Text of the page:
group at its first meeting with the cranes
is a must
Lake Hornborga is a nature reserve. The aim is to preserve the
lake with the sorrounding water meadows for bird species wishing
to rest and breed and to retain the old, small-scale cultura landscape.
It is situated just north of Falkoping City east of Gothenburg.
Lake Hornborga is one of the most important wetland areas in
Europe. The cranes normally
appear at the beginning of March. A few weeks later the large flocks
start arriving. These are
cranes that are returning after a pleasant winter in Spain, and
which will then continue northwards, perhaps to a marsh in Lapland.
Huge quantities of potatoes were left in the soil - after harvest
intended for the snaps destilleries around the area. Nowadays, no
potatoes are available, so the cranes are
instad given grain, which also offers them excellent nutrition.
By Mid-April usually some 10.000 cranes are found around the lake,
but arrival varies from year to year.
At the time we visited this year, on April 22nd, there were only
about 3.000 left - but sufficient for us to enjoy our visit.
The crane, which is the European crane - grus grus in Latin - is
the largest bird passing
this area. It weighs between four and seven kilograms and is about
120 centimeter tall.
The male has a wing span of 250 cm. Cranes can live to a maximum
age of 25-30 years,
and they are ready to breed when they are between three and four
years of age.
Photo from the brochure: 'Lake Hornborga
- Nature Reserve In The County Of Västra Götland -
Swedish Environment Protection Agency
(I am sure it
is © Copyrighted....)
The famous dances of the cranes have several functions, and can
take place at any time -
as an introduction to mating, courting a partner or quite simply
for pleasure. High jumps, pirouettes, curtseys, bows and triumphal
cries are all included. Most often in the morning
and in the evening.
The cranes stay at Lake Hornborga for two to three weeks and
then set off for their
breeding grounds in different parts of northern Scandinavia. They
make their nests in wetlands, preferably sorrounded by water. They
lay two or three eggs and the male and female help one another with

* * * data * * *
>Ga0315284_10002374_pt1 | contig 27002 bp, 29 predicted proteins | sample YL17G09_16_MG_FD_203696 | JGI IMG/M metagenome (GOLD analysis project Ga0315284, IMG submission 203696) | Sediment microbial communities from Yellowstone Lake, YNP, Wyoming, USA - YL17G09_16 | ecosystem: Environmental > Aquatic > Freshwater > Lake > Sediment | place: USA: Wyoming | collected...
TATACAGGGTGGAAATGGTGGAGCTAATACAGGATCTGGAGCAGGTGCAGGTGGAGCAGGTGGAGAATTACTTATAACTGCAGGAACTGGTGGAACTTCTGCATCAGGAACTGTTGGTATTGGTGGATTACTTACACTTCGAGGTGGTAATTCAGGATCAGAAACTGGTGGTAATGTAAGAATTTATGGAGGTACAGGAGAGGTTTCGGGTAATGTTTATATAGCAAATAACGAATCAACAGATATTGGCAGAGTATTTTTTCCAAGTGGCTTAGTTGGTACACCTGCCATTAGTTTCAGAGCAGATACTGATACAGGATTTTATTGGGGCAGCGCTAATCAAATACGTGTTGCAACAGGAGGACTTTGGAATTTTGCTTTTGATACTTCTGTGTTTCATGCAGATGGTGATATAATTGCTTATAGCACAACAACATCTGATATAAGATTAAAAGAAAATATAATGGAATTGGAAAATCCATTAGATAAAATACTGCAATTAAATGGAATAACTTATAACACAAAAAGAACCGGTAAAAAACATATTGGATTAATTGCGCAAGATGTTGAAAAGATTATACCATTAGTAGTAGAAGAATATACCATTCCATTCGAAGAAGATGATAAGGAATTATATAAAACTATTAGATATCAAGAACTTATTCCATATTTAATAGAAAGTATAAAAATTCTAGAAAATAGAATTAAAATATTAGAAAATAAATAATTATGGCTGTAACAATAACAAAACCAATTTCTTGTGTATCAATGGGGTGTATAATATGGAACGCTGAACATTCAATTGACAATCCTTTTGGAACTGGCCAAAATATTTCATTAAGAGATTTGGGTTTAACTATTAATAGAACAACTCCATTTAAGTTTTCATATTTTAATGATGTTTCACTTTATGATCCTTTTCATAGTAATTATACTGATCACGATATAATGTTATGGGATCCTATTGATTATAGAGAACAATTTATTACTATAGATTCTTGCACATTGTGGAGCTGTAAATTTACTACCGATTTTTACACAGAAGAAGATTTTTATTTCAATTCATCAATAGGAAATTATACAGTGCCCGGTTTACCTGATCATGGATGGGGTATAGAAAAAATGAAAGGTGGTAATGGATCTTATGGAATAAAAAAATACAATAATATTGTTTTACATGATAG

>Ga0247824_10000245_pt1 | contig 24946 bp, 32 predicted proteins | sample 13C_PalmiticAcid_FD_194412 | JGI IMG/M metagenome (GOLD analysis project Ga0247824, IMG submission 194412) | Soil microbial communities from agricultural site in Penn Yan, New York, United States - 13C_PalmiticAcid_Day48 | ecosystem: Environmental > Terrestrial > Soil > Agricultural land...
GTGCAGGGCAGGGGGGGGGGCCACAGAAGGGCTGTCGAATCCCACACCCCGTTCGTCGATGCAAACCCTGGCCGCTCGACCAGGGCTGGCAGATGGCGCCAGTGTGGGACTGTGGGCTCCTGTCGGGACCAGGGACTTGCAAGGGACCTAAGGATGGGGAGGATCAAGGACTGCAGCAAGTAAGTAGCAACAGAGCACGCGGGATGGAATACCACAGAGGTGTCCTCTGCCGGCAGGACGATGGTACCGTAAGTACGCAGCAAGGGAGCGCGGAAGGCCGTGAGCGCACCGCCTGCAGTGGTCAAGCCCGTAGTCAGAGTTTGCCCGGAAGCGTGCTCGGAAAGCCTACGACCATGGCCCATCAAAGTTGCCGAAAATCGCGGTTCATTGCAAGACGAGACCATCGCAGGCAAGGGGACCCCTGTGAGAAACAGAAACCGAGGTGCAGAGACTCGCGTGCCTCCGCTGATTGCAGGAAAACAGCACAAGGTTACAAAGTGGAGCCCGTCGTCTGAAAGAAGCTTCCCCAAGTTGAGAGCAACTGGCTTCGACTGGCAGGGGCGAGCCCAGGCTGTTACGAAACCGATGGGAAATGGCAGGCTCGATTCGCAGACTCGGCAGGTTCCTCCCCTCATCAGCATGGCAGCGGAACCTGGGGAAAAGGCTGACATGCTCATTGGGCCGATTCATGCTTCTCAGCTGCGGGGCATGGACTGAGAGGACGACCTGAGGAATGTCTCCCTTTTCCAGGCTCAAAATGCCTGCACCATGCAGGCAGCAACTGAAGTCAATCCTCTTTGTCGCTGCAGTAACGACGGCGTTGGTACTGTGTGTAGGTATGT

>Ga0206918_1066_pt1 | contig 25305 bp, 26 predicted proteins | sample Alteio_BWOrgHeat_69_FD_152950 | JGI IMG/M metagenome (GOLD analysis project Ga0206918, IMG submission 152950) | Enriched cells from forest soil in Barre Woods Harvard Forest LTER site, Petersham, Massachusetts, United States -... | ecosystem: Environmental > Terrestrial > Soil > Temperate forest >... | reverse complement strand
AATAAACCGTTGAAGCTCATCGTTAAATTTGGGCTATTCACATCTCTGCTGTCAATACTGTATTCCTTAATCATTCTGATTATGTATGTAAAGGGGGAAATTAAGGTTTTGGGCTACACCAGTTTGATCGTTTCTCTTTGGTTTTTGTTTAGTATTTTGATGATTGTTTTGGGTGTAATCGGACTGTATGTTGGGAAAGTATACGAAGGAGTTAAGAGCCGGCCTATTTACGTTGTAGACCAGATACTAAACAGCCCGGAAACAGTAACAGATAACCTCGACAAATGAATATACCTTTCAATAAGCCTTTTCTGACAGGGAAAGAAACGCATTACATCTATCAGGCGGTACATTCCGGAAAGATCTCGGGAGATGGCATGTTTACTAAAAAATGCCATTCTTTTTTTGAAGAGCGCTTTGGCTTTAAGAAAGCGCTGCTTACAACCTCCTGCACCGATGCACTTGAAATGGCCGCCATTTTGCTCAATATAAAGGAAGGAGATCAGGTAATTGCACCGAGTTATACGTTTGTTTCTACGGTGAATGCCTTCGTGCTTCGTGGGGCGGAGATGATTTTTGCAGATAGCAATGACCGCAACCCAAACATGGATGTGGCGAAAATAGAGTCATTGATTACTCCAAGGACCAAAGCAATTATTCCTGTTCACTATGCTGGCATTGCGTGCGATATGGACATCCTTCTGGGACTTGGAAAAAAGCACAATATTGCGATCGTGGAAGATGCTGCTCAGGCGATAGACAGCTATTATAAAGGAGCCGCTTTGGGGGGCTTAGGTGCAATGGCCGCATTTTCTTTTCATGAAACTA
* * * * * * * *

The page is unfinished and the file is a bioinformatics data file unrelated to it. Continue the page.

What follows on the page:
sitting on the eggs and feeding. After 30 days, the
youngsters come out, and they leave the nests after only one or
As early as in the year 1800 they began lowering the level of
the lake to recover more
arable land. This was done 4 more times, but in the mid-1960's the
Swedish government decided that restoring of the lake should take
place. Huge machines had a tremendous job traversing the sea of
reeds to destroy their root system. Large areas of woodland had
grown on the shores of the desolate lake. 400 hectares of forest
were felt. Over a five year periode the water was then raised to
the final water level, about 90 cm (three feet) above the previous
level, and now the nature reserve covers more than 4.000 hectares.
Just couln't help it - just had to show you those pictures, too,
including links to more info:
from the brochure: 'Lake Hornborga, Nature Reserve In The County
Of Västra Götaland.
Issued by Naturvårdsverket /Hornborga Naturum - <http://www.hornborga.com>
Right: from the Visitor's Map, Falköping, by the Tourist Office
the brochure: 'Skara, An exciting little city', issued by Skara
(not valid as per Sept.2010)
trip this year was made possible by the kind assistance of:
..and I am sure you also are most welcome to enjoy this fantastic
event next year!
All pictures, except where otherwise
stated - are my own.
If copying for commercial use - don't forget I need the money....
Otherwise - an E-mail will do.